Methods

Sequence data, alignments and phylogenetic tree reconstruction

Genome sequences from 11 Plasmodium species (and one subspecies, GenBank access number: P. reichenowi, GCA_000723685.1; P. falciparum, GCA_000002765.1; P. vivax, GCA_000002415.2; P. cynomolgi, GCA_000321355.1; P. inui, GCA_000524495.1; P. knowlesi, GCA_000006355.1; P. coatneyi, GCA_000725905.1; P. chabaudi, GCA_000003075.2; P. vinckei, GCA_000709005.1 and GCA_000524515.1; P. yoelii, GCA_000003085.2 and P. berghei, GCA_000005395.1) as well as the partial genome sequences from P. gallinaceum (Wellcome Trust Sanger Institute, http://www.sanger.ac.uk/resources/downloads/protozoa/plasmodium-gallinaceum.html) were analysed to obtain msp7 multigene family genomic regions. The msp7 gene copy number for these 13 genomes was established, as reported previously [15, 24].

All gene sequences found were used to deduce amino acid sequences by using Gene Runner software; these sequences were then screened to distinguish the MSP_7C domain using the Pfam server [31] (domain access number: PF12948). All amino acid sequences were then aligned using the MUSCLE algorithm [32] and manually edited by GeneDoc software [33]. The best amino acid substitution model was selected by Akaike’s information criterion using the ProtTest algorithm [34]; the JTT + G + F model was used to infer phylogenetic tress using maximum likelihood (ML) and Bayesian (BY) methods. RAxML was used for ML analysis [35] and topology reliability was evaluated by bootstrap, using 1000 replicates. A Metropolis-coupled Markov chain Monte Carlo (MCMC) algorithm was used for BY analysis [36] with MrBayes [37]. This analysis was run until reaching a standard deviation of split frequencies (ASDSF) value lower than 0.01; sump and sumt commands were used for tabulating posterior probabilities and building a consensus tree; in addition to ASDSF, the PSRF parameter was used for monitoring convergence. Both analyses were performed at CIPRES Science Gateway [38, 39]. A recent evolutionary multigene family model called DLRTS [40] was also performed; this method infers a gene tree by evolving down on a given species tree (with divergence times) by means of duplication, loss and transfer events according to a birth-death-like process [40, 41]. The species tree was inferred with a fragment of cytochrome C oxidase subunit 2 and divergence times were obtained from Pacheco et al. [42]. DLRTS was run using the MCMC algorithm for 10 million generations.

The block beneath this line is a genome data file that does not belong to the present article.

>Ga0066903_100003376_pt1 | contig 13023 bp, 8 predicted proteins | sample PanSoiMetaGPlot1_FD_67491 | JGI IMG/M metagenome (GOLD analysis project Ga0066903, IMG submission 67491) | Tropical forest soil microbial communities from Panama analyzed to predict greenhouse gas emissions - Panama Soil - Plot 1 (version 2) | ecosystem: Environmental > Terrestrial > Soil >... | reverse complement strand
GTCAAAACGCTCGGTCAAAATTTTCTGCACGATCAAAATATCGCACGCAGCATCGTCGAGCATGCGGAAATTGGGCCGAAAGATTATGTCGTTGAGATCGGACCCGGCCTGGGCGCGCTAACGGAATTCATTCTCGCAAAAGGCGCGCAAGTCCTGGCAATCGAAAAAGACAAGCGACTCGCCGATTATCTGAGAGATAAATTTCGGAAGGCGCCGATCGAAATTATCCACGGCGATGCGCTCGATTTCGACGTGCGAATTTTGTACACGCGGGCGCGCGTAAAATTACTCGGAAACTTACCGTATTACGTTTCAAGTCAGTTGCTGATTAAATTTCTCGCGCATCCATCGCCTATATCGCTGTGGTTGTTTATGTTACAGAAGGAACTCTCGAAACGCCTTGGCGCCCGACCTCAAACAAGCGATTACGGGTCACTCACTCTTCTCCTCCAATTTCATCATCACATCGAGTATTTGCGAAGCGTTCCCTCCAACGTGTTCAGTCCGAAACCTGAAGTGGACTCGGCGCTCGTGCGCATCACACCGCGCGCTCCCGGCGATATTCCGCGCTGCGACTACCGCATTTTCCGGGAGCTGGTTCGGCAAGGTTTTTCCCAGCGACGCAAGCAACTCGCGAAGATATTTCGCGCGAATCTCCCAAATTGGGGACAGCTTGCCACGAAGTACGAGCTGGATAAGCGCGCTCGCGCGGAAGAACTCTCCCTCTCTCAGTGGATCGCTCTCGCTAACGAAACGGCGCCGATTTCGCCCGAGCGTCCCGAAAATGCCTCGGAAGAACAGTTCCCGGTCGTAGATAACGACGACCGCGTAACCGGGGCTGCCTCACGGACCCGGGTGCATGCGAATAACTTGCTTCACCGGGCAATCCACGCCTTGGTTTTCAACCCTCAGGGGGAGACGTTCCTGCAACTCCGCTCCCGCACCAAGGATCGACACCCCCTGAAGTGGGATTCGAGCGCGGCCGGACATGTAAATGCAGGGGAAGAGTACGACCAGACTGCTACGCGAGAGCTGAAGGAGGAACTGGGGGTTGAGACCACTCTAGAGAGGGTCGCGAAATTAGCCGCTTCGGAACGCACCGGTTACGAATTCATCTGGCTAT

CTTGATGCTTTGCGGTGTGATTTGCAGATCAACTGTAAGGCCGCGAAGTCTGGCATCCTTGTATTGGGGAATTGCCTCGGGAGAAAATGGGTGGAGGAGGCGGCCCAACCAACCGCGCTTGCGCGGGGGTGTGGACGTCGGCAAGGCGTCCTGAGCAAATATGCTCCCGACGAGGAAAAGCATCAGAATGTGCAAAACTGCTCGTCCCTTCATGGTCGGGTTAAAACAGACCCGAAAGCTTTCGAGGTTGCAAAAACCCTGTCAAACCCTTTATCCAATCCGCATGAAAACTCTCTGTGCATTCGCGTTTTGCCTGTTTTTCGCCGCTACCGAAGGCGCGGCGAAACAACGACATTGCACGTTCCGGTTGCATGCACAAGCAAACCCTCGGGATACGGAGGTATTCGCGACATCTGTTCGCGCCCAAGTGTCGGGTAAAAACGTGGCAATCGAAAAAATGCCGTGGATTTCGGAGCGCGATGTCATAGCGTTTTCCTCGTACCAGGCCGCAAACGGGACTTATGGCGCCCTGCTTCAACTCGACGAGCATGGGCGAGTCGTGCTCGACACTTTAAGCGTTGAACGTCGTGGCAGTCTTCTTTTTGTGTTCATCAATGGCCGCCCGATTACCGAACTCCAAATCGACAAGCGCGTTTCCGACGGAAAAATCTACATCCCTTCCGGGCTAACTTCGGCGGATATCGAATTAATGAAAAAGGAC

Gene conversion amongst msp7 members